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Voices unheard : the academic and social experiences of university students who are hard of hearing Warick, Ruth Patricia

Abstract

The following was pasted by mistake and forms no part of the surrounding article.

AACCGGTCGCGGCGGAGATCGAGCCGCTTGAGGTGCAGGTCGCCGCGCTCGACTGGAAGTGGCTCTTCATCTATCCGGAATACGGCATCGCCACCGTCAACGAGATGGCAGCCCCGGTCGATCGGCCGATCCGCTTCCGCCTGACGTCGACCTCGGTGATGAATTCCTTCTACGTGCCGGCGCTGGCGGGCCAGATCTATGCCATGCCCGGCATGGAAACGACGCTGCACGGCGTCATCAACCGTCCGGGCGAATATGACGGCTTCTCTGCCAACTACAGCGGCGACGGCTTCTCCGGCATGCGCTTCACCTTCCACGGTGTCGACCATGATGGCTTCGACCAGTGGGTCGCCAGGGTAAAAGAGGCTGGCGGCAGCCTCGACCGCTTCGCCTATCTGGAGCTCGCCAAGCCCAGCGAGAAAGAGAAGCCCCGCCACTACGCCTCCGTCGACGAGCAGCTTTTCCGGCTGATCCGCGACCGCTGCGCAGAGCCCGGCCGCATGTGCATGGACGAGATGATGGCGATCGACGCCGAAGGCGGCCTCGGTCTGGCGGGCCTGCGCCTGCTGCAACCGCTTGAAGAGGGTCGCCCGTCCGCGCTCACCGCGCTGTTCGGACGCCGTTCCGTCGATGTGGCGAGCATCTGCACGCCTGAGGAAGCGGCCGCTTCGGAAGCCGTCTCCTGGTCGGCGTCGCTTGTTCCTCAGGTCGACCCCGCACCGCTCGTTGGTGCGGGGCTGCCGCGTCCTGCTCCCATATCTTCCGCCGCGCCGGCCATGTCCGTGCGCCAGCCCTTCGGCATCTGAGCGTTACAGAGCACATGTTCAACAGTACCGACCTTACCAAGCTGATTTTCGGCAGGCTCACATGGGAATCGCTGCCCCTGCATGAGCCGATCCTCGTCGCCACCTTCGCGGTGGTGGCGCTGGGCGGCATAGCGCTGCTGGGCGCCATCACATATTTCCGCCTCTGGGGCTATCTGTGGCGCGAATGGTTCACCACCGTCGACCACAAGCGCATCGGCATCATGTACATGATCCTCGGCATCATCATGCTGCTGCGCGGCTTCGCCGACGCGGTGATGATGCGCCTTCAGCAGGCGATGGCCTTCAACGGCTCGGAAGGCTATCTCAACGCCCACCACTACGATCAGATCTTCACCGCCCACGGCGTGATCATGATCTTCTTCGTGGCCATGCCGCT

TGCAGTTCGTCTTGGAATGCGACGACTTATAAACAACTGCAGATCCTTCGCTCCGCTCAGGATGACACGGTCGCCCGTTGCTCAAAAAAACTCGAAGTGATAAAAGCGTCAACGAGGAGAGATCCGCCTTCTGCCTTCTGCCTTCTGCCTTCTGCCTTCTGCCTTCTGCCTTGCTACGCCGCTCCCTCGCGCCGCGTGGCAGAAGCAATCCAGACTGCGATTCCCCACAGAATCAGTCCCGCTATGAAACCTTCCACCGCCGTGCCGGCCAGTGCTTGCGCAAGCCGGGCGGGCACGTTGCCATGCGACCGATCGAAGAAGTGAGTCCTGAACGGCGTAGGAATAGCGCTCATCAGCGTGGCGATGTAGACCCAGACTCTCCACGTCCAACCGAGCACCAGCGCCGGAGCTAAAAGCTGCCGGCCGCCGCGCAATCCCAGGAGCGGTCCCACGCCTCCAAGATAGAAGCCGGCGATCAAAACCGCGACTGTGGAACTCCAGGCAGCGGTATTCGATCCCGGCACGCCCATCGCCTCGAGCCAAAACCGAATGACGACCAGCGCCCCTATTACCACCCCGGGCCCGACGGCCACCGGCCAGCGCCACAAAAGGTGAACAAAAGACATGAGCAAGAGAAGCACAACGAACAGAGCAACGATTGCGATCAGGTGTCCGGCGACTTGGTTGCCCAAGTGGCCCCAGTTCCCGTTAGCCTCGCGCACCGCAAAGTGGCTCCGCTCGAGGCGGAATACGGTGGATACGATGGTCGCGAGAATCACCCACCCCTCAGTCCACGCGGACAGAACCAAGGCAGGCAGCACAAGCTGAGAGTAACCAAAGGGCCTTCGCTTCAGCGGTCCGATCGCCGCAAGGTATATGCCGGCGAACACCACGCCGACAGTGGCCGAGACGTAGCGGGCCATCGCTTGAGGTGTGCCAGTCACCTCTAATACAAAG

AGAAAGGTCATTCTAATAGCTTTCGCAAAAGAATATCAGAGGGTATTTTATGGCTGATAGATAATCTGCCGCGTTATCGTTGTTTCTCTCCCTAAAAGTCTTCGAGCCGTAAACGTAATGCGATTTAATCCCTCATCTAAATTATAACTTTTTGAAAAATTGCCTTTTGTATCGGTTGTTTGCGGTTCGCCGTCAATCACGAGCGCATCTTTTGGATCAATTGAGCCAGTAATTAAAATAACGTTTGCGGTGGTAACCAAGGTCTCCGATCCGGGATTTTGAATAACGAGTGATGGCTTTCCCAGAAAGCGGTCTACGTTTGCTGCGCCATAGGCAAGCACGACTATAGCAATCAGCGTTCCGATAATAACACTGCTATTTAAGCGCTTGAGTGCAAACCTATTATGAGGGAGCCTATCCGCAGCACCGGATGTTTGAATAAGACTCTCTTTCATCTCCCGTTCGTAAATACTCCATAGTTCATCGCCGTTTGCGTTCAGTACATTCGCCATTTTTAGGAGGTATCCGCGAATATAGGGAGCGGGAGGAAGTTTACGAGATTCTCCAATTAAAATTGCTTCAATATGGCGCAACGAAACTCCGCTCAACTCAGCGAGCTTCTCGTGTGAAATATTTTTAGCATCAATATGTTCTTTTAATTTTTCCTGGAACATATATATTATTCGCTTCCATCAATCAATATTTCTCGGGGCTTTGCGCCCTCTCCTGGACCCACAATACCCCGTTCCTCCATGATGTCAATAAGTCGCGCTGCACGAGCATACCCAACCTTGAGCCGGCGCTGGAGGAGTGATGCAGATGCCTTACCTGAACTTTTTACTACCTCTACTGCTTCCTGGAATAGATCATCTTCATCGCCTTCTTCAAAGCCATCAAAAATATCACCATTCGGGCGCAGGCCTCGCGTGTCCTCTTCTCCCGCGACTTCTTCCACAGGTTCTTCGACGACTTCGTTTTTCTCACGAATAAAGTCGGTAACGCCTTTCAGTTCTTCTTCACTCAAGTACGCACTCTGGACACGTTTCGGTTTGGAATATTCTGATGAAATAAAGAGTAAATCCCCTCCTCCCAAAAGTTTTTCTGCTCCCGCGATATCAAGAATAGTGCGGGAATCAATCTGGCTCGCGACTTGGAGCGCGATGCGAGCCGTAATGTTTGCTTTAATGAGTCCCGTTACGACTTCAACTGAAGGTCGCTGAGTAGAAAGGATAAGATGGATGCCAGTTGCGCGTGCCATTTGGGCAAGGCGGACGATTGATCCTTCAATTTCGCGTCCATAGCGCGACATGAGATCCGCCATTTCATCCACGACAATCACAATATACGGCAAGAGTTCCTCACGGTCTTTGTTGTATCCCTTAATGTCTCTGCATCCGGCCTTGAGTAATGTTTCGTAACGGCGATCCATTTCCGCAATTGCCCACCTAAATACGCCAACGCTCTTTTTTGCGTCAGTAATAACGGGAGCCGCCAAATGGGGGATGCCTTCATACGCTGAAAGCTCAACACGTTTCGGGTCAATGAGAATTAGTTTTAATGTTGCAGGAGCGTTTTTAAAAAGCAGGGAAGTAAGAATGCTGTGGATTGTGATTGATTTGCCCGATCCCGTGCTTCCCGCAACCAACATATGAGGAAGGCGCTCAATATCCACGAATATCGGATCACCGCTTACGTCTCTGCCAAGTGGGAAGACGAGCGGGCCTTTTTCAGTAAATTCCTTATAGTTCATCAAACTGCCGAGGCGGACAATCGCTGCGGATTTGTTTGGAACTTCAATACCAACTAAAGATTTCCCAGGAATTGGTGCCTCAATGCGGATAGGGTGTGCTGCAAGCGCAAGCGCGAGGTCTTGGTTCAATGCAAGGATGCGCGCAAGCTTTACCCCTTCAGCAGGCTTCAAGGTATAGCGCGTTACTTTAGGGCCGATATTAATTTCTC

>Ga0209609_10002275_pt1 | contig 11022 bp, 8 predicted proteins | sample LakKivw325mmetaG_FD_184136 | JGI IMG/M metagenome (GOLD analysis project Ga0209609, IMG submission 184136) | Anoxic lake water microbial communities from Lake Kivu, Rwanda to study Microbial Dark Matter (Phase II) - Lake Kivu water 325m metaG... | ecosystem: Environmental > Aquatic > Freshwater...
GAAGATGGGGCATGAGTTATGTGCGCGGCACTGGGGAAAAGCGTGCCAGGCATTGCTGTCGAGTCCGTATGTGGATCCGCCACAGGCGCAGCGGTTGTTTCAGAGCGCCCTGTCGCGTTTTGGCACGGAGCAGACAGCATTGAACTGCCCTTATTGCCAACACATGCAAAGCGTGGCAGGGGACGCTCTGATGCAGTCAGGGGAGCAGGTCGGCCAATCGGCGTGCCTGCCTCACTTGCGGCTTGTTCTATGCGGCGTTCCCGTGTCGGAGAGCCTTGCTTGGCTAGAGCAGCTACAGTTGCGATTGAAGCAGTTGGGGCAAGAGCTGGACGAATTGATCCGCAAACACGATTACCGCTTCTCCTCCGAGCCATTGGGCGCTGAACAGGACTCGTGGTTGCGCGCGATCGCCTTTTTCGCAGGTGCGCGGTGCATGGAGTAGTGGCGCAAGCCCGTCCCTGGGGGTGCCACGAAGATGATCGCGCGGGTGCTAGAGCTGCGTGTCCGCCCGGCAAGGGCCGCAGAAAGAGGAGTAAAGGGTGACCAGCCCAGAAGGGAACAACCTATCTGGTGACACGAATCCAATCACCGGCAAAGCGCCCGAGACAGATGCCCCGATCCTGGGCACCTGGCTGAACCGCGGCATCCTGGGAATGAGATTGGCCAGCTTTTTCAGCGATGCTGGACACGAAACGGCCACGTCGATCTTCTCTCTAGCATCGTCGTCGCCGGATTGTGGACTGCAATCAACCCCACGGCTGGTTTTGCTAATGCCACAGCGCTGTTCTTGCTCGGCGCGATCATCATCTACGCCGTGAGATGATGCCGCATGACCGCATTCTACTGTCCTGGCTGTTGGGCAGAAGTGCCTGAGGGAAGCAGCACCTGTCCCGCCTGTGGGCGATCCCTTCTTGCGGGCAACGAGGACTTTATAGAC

The nature of the university experiences of students who are hard of hearing and the impact of students' hearing losses on their experiences were the foci of the present research. To date, there have been few studies capturing the voices of students who are hard of hearing. Descriptive categories from Tinto's retention model (1987) provided a theoretical framework for the study, along with the use of the agency-structure nexus (Andres, Andruske & Hawkey, 1996), which focuses on the dynamics between an agent and the environment. Research questions were formulated about students' academic, social, transition, and disability service experiences in university, as well as their identity construction. This study also considered the impact of students' hearing losses on their university experiences, the extent to which students' experiences compared to other students, and the relevancy of Tinto's retention model in capturing their disability dimensions. An interpretive research methodology was adopted because it emphasizes the importance of individuals' experiences as perceived by the participants themselves (Marshall & Rossman, 1999; Smith, 1989). Fourteen university students from three urban universities shared their experiences in interviews, and 11 of them maintained a journal for a three-week period. Interviews were conducted twice with each student. A key finding from the study is that students who are hard of hearing are similar to other students in many respects: social patterns, discipline-related differences, and transition experiences. Nonetheless, they have different experiences because they do not always hear. They make academic choices based on having hearing losses such as class choice, seating position in a classroom, and courseload. They are often "visitors" to the classroom because of participation barriers. The visitor analogy also applies in social situations where participation is frequently challenged by the environment and the dynamics of social engagement. Disability-related accommodations helped many of the students to function better in academic and social situations, but did not eliminate all of their disadvantages. The identity construction of students was complex. Students strove to be part of the hearing world and, therefore, to function like other students; at the same time, they encountered differences because of their hearing losses. Hearing loss was found to constitute elements of habitus, defined by Bourdieu (1977) as a way of being, because of its pervasive impact, and, at the same time, it was not the only force in students' lives. Because of their identity construction, students who are hard of hearing are predisposed to "fit" into the norms and expectations of universities, and, at the same time, institutions are disposed to have students adapt in this manner. Yet, this study also showed that there was capacity for change when crisis situations arose. These findings supported the adoption of the agency-structure nexus in the analysis of students' university experiences, using the descriptive categories from Tinto's retention model to explore these experiences. As well, findings lend support to adding disability-related components to Tinto's model. Recommendations for practice arising from this study called for a greater emphasis on the classroom participation of students who are hard of hearing, increased disability training for instructors, more support for disability service offices, new hearing technology, better classroom acoustics, and mentoring programs.

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